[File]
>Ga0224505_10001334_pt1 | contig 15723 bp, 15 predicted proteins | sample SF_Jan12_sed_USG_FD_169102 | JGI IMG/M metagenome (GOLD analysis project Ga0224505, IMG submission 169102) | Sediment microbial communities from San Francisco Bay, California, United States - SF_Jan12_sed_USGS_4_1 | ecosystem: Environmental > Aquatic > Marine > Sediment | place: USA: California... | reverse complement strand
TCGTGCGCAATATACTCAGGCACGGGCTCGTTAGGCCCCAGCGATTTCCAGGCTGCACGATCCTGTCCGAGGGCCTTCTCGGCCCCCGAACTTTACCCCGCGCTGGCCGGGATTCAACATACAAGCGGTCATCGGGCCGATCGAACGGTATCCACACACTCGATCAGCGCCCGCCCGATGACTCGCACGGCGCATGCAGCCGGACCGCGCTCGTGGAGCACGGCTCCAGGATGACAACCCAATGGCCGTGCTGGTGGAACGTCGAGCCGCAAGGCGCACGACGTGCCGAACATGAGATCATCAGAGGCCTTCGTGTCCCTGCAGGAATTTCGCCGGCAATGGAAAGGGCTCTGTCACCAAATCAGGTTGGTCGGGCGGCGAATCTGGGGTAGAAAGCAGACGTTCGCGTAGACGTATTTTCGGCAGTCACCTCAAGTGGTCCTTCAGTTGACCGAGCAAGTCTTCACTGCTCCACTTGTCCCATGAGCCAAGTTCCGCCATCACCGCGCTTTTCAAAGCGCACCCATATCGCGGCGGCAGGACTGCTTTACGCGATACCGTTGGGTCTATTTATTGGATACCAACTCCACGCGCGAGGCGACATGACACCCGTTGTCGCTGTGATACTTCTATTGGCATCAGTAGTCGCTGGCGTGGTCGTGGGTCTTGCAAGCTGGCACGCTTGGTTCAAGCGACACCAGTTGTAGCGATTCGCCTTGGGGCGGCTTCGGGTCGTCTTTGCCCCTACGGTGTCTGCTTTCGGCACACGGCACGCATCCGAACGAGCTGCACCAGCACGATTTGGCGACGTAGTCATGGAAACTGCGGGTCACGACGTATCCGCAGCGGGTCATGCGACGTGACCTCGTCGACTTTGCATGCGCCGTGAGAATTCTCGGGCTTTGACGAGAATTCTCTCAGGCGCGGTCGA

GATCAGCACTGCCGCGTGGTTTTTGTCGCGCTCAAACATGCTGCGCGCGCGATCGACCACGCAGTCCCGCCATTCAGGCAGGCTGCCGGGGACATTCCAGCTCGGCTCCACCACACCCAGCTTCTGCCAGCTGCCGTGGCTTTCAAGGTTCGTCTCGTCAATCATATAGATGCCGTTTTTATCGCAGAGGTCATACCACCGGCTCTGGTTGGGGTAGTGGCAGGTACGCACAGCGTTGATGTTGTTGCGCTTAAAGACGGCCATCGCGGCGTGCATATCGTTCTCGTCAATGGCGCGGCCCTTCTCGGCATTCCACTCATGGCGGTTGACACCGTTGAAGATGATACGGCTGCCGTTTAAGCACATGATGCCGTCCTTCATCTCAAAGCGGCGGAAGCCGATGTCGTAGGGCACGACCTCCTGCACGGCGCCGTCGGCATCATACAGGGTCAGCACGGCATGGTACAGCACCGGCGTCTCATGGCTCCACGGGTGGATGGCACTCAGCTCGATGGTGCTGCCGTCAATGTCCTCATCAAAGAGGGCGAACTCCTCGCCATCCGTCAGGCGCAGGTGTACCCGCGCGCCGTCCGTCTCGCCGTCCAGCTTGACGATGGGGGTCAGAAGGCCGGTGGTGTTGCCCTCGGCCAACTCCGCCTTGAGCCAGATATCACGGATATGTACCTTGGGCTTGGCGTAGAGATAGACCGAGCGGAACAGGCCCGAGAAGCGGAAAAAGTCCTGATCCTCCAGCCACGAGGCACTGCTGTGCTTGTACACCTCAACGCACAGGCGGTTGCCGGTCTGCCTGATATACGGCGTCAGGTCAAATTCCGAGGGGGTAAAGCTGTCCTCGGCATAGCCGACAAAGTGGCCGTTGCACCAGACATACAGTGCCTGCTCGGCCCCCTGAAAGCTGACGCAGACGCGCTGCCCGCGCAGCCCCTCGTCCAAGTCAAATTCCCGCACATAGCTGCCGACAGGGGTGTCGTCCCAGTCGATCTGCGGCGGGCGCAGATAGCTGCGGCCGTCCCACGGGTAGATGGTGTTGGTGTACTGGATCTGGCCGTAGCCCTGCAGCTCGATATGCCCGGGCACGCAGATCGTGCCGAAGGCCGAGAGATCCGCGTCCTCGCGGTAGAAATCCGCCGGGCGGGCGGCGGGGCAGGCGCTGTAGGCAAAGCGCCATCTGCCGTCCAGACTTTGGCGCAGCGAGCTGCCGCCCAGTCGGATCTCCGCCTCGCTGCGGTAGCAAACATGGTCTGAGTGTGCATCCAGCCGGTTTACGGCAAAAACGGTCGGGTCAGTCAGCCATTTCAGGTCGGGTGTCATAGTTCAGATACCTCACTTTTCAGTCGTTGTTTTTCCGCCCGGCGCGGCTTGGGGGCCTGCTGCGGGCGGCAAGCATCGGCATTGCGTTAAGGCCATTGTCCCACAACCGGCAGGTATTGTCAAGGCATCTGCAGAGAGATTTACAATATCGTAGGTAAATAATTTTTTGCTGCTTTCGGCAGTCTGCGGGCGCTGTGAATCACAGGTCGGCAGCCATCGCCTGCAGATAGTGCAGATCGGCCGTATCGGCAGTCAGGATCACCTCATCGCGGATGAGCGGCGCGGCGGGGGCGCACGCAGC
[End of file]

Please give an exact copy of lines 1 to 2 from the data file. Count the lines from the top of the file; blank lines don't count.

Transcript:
>Ga0224505_10001334_pt1 | contig 15723 bp, 15 predicted proteins | sample SF_Jan12_sed_USG_FD_169102 | JGI IMG/M metagenome (GOLD analysis project Ga0224505, IMG submission 169102) | Sediment microbial communities from San Francisco Bay, California, United States - SF_Jan12_sed_USGS_4_1 | ecosystem: Environmental > Aquatic > Marine > Sediment | place: USA: California... | reverse complement strand
TCGTGCGCAATATACTCAGGCACGGGCTCGTTAGGCCCCAGCGATTTCCAGGCTGCACGATCCTGTCCGAGGGCCTTCTCGGCCCCCGAACTTTACCCCGCGCTGGCCGGGATTCAACATACAAGCGGTCATCGGGCCGATCGAACGGTATCCACACACTCGATCAGCGCCCGCCCGATGACTCGCACGGCGCATGCAGCCGGACCGCGCTCGTGGAGCACGGCTCCAGGATGACAACCCAATGGCCGTGCTGGTGGAACGTCGAGCCGCAAGGCGCACGACGTGCCGAACATGAGATCATCAGAGGCCTTCGTGTCCCTGCAGGAATTTCGCCGGCAATGGAAAGGGCTCTGTCACCAAATCAGGTTGGTCGGGCGGCGAATCTGGGGTAGAAAGCAGACGTTCGCGTAGACGTATTTTCGGCAGTCACCTCAAGTGGTCCTTCAGTTGACCGAGCAAGTCTTCACTGCTCCACTTGTCCCATGAGCCAAGTTCCGCCATCACCGCGCTTTTCAAAGCGCACCCATATCGCGGCGGCAGGACTGCTTTACGCGATACCGTTGGGTCTATTTATTGGATACCAACTCCACGCGCGAGGCGACATGACACCCGTTGTCGCTGTGATACTTCTATTGGCATCAGTAGTCGCTGGCGTGGTCGTGGGTCTTGCAAGCTGGCACGCTTGGTTCAAGCGACACCAGTTGTAGCGATTCGCCTTGGGGCGGCTTCGGGTCGTCTTTGCCCCTACGGTGTCTGCTTTCGGCACACGGCACGCATCCGAACGAGCTGCACCAGCACGATTTGGCGACGTAGTCATGGAAACTGCGGGTCACGACGTATCCGCAGCGGGTCATGCGACGTGACCTCGTCGACTTTGCATGCGCCGTGAGAATTCTCGGGCTTTGACGAGAATTCTCTCAGGCGCGGTCGA